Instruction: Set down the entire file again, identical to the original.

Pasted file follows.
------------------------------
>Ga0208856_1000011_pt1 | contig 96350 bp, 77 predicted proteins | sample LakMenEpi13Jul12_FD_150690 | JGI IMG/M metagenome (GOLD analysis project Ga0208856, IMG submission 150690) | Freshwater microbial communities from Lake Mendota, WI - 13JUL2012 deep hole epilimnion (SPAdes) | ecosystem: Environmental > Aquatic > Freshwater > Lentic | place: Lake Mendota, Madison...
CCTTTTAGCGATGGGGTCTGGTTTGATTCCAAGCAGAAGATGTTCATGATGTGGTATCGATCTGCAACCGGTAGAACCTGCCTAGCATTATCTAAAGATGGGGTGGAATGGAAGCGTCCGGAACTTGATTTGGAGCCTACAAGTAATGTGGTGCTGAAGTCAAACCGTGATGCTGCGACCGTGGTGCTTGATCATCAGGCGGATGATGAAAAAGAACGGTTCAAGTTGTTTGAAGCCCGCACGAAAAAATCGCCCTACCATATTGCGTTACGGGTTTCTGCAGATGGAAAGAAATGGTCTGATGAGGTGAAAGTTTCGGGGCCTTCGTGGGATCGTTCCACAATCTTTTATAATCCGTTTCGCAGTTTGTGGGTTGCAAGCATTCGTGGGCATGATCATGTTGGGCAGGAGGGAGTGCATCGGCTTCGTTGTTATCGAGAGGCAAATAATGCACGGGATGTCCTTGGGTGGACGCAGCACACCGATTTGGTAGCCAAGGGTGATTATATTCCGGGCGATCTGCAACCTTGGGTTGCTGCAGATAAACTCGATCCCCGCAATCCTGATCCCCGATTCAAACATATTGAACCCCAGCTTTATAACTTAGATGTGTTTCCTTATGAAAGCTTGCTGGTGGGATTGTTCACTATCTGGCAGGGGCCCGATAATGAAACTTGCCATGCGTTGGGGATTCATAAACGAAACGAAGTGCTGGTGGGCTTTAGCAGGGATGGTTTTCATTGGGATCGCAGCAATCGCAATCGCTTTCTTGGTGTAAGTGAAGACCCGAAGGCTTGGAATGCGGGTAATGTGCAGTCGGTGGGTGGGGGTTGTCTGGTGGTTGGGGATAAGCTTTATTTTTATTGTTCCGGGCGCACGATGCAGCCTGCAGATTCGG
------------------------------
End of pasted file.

>Ga0208856_1000011_pt1 | contig 96350 bp, 77 predicted proteins | sample LakMenEpi13Jul12_FD_150690 | JGI IMG/M metagenome (GOLD analysis project Ga0208856, IMG submission 150690) | Freshwater microbial communities from Lake Mendota, WI - 13JUL2012 deep hole epilimnion (SPAdes) | ecosystem: Environmental > Aquatic > Freshwater > Lentic | place: Lake Mendota, Madison...
CCTTTTAGCGATGGGGTCTGGTTTGATTCCAAGCAGAAGATGTTCATGATGTGGTATCGATCTGCAACCGGTAGAACCTGCCTAGCATTATCTAAAGATGGGGTGGAATGGAAGCGTCCGGAACTTGATTTGGAGCCTACAAGTAATGTGGTGCTGAAGTCAAACCGTGATGCTGCGACCGTGGTGCTTGATCATCAGGCGGATGATGAAAAAGAACGGTTCAAGTTGTTTGAAGCCCGCACGAAAAAATCGCCCTACCATATTGCGTTACGGGTTTCTGCAGATGGAAAGAAATGGTCTGATGAGGTGAAAGTTTCGGGGCCTTCGTGGGATCGTTCCACAATCTTTTATAATCCGTTTCGCAGTTTGTGGGTTGCAAGCATTCGTGGGCATGATCATGTTGGGCAGGAGGGAGTGCATCGGCTTCGTTGTTATCGAGAGGCAAATAATGCACGGGATGTCCTTGGGTGGACGCAGCACACCGATTTGGTAGCCAAGGGTGATTATATTCCGGGCGATCTGCAACCTTGGGTTGCTGCAGATAAACTCGATCCCCGCAATCCTGATCCCCGATTCAAACATATTGAACCCCAGCTTTATAACTTAGATGTGTTTCCTTATGAAAGCTTGCTGGTGGGATTGTTCACTATCTGGCAGGGGCCCGATAATGAAACTTGCCATGCGTTGGGGATTCATAAACGAAACGAAGTGCTGGTGGGCTTTAGCAGGGATGGTTTTCATTGGGATCGCAGCAATCGCAATCGCTTTCTTGGTGTAAGTGAAGACCCGAAGGCTTGGAATGCGGGTAATGTGCAGTCGGTGGGTGGGGGTTGTCTGGTGGTTGGGGATAAGCTTTATTTTTATTGTTCCGGGCGCACGATGCAGCCTGCAGATTCGG